This is exacerbated by the fact that current agricultural land is expected not to suffice and further expansion of agricultural land into pristine ecosystems will result from the expansion of organic agriculture.

Ultimately, agricultural policies have been developed to ensure stable food security and currently integrate organic and inorganic practices depending on geographical region, resources available, and the immediate risks to food production.

Looking forward, farming practices will require greater productivity. In response, promising solutions such as aquaponics, intercropping, and the integration of automation, have emerged in an attempt to support the necessary increase in yield, yet they remain to be tested on a global scale.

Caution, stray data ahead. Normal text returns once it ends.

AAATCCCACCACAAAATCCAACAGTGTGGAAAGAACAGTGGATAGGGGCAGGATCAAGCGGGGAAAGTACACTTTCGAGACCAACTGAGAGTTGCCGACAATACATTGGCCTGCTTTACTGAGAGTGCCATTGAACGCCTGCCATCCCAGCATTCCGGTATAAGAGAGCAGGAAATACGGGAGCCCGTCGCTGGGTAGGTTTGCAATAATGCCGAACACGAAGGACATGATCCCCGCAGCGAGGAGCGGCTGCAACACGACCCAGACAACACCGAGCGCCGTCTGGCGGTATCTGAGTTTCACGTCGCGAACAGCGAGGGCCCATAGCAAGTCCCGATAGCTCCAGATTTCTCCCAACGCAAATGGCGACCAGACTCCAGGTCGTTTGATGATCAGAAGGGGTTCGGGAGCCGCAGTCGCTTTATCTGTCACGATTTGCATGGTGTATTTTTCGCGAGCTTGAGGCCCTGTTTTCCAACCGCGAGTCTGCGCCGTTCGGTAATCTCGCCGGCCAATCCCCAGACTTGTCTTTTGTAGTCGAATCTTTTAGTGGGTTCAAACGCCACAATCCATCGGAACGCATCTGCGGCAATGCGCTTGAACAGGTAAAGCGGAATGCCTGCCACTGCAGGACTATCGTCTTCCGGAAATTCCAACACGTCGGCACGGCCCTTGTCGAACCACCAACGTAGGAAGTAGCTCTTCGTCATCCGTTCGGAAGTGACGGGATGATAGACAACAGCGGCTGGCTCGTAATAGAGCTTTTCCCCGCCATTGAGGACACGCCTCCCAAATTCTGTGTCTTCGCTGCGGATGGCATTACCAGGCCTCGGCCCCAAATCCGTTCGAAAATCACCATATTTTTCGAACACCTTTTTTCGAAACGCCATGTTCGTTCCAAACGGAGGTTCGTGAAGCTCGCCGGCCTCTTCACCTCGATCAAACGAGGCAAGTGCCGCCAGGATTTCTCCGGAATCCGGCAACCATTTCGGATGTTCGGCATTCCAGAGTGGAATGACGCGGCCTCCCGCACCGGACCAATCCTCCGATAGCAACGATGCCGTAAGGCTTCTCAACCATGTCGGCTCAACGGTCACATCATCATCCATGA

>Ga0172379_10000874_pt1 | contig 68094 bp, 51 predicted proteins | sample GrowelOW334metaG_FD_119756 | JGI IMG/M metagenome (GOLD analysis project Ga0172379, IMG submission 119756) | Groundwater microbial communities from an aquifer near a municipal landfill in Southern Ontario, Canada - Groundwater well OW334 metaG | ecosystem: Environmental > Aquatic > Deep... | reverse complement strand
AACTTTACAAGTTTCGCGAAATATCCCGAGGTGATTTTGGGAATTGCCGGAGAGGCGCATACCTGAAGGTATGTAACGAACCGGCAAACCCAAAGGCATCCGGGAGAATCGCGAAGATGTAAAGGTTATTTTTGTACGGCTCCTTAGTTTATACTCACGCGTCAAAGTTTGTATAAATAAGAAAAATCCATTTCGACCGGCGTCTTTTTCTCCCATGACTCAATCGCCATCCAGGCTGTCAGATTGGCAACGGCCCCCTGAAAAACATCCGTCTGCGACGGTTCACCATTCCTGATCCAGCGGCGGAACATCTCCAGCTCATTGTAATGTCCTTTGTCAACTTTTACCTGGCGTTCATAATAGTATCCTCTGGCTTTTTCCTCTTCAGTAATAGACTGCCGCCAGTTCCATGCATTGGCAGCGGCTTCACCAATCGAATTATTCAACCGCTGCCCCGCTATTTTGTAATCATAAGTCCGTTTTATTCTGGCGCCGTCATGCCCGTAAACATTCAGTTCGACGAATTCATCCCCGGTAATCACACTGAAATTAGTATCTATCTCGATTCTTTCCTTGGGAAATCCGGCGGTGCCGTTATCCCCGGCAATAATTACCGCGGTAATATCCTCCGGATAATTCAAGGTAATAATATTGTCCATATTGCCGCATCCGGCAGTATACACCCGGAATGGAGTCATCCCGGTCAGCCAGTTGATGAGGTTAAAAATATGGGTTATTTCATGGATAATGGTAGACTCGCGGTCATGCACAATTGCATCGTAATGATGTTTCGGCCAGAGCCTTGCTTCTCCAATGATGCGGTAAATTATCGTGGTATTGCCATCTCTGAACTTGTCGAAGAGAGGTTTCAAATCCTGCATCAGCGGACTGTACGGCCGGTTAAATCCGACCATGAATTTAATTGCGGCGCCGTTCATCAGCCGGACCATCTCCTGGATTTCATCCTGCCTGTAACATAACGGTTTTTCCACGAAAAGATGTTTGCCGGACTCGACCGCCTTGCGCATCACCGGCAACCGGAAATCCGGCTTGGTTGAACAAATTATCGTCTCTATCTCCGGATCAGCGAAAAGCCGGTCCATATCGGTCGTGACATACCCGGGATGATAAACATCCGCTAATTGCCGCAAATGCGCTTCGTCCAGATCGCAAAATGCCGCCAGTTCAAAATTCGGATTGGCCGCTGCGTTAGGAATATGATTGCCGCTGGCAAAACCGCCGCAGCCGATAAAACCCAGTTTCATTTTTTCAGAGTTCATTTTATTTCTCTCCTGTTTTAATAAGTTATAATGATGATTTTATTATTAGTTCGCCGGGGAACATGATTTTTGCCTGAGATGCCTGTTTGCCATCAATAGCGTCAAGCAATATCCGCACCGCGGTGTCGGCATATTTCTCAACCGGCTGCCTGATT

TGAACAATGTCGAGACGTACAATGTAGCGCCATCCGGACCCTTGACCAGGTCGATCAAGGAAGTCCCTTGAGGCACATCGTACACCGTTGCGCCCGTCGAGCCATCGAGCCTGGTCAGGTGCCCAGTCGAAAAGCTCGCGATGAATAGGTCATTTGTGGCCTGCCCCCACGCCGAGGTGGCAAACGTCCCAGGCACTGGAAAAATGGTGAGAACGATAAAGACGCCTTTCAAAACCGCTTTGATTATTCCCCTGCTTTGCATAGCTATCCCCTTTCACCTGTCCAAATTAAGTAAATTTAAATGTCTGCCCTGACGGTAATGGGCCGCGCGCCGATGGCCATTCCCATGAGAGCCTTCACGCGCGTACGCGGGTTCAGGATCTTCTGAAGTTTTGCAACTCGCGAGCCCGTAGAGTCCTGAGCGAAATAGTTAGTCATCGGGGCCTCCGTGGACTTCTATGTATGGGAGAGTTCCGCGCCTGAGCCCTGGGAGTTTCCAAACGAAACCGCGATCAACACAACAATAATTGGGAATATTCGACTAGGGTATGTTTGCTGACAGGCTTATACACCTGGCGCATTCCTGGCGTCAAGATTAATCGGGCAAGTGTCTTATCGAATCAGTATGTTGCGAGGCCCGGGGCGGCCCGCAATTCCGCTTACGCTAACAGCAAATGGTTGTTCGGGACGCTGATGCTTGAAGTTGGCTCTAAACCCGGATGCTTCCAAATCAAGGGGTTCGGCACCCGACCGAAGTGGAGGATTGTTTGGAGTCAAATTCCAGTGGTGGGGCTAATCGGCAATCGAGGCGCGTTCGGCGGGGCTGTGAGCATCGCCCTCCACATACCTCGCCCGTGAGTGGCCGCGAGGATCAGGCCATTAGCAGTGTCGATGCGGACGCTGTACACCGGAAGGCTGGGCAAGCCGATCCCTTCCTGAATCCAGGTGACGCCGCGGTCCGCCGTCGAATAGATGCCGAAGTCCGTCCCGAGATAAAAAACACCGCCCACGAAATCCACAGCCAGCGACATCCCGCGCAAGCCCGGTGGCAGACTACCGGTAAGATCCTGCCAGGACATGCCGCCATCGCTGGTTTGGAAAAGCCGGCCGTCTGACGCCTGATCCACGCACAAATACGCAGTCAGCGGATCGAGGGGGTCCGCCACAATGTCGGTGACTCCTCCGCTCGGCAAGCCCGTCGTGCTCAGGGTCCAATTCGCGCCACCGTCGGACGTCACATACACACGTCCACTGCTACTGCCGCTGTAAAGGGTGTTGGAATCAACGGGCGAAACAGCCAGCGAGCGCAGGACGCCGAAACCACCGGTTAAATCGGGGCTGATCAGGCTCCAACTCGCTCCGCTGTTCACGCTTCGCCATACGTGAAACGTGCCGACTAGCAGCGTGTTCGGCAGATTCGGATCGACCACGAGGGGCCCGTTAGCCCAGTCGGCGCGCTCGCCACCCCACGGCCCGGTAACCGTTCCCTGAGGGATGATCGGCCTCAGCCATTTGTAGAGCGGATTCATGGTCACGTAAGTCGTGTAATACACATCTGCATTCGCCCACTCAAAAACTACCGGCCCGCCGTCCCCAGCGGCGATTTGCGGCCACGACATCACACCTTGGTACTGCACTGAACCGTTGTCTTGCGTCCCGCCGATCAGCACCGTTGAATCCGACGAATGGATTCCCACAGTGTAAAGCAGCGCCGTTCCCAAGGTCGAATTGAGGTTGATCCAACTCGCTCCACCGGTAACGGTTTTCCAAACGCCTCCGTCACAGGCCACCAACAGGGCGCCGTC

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Further Reading

Last Updated: Oct 20, 2021

James Ducker

Written by

James Ducker

James completed his bachelor in Science studying Zoology at the University of Manchester, with his undergraduate work culminating in the study of the physiological impacts of ocean warming and hypoxia on catsharks. He then pursued a Masters in Research (MRes) in Marine Biology at the University of Plymouth focusing on the urbanization of coastlines and its consequences for biodiversity.